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jmau111⚡⚡⚡
jmau111⚡⚡⚡

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The truth about the truth about static and singletons

As a beginner, you might wonder why there are so many blog posts and threads about the Singleton pattern and why it's considered as a bad practice.

It's pretty much the same for static methods.

Here, I'll try to step back and give you some hints to make your own choices.

Singleton in PHP

class DB {

    private static $instance;

    private function __construct() {}

    final public static function getDB() {
        if (!isset(self::$instance)) {
            self::$instance = new DB();
        }

        return self::$instance;
    }
}
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The above class is not a typical PHP singleton implementation, but many of its elements follow common practices. Developers usually store the instance in a static variable and only expose in a unique public static method (getDB()).

The constructor is set to private to explicitly forbid any instanciation with the new keyword.

We do this on purpose to ensure there's only one unique instance any external client or child class can use.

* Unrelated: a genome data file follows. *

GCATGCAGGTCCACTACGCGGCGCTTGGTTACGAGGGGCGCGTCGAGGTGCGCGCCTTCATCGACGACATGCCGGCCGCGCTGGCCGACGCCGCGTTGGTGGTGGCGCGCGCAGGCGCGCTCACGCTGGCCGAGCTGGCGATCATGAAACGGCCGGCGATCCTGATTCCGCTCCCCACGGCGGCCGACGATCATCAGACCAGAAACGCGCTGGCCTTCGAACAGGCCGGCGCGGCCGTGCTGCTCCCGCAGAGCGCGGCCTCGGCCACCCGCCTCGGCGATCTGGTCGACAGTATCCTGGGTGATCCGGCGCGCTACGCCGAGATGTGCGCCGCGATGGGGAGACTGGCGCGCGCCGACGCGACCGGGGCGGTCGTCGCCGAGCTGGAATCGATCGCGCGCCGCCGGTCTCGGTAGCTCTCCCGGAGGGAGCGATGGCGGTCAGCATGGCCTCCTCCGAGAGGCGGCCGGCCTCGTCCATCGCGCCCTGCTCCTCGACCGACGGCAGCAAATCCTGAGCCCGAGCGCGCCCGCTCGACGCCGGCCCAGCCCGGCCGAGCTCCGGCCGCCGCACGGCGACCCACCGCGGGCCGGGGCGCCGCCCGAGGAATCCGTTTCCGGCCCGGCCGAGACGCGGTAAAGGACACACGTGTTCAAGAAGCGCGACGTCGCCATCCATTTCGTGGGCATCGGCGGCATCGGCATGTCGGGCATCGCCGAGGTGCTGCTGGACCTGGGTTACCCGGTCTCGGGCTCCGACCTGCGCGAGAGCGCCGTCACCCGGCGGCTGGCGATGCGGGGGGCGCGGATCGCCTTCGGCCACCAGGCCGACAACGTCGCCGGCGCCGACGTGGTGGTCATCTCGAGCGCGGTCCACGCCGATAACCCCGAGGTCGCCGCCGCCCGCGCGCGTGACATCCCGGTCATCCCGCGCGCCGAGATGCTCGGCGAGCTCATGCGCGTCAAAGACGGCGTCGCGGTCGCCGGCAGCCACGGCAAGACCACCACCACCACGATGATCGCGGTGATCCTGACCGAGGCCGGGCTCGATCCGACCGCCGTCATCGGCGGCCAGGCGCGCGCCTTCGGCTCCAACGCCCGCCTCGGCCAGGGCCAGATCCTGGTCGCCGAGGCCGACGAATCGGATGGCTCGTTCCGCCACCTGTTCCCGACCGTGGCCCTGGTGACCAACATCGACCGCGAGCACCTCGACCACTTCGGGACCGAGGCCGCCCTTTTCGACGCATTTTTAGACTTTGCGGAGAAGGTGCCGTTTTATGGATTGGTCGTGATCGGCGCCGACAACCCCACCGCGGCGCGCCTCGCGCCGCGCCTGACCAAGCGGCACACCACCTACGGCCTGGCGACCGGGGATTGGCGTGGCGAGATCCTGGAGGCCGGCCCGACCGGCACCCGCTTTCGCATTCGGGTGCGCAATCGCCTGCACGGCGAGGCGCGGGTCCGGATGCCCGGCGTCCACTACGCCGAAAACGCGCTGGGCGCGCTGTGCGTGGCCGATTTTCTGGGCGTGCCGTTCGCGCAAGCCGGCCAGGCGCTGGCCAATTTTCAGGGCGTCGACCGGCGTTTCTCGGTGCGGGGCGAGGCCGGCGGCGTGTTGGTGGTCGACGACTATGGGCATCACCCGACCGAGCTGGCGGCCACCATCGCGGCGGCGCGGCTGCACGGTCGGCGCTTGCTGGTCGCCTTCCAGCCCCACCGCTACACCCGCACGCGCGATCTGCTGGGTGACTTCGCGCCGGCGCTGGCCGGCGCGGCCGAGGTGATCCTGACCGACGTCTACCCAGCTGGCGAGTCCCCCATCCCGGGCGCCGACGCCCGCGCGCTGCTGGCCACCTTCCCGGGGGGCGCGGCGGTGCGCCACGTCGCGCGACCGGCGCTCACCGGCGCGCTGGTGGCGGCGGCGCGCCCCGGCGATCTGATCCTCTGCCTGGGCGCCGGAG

You may see some variants with protected constructors and arrays instead, but let's keep it simple here.

Why [not] using Singletons?

Many articles insist on the single instance and the ability to set a global access why keeping some kind of control (unlike with global variables).

The problem is that every time some people use the term "global," other people think it may kill a dolphin or something else.

While it's usually not that bad, there are pros and cons. In my experience, it can make sense for a database connection, but it's not the ultimate approach.

Besides, you can enforce the same "uniqueness" without using the singleton pattern (e.g., full static classes).

The "truth" is singletons are often misused or overused, which explains why dev teams might want to drop such pattern from their toolbox.

The "meh" critics (¯\(ツ)/¯)

I read that singletons or full static classes are harder to test, but people usually don't explain why and which tests are concerned.

It's easy to understand that unit tests might be harder, as such tests are not meant to address global states, but it does not mean you should never ever use it.

Some cases do require global functionalities or variables. The problems come when you start using them for everything and anything.

Besides, not everything requires an object.

So, what to do?

Use static methods sparingly and singletons even more carefully.

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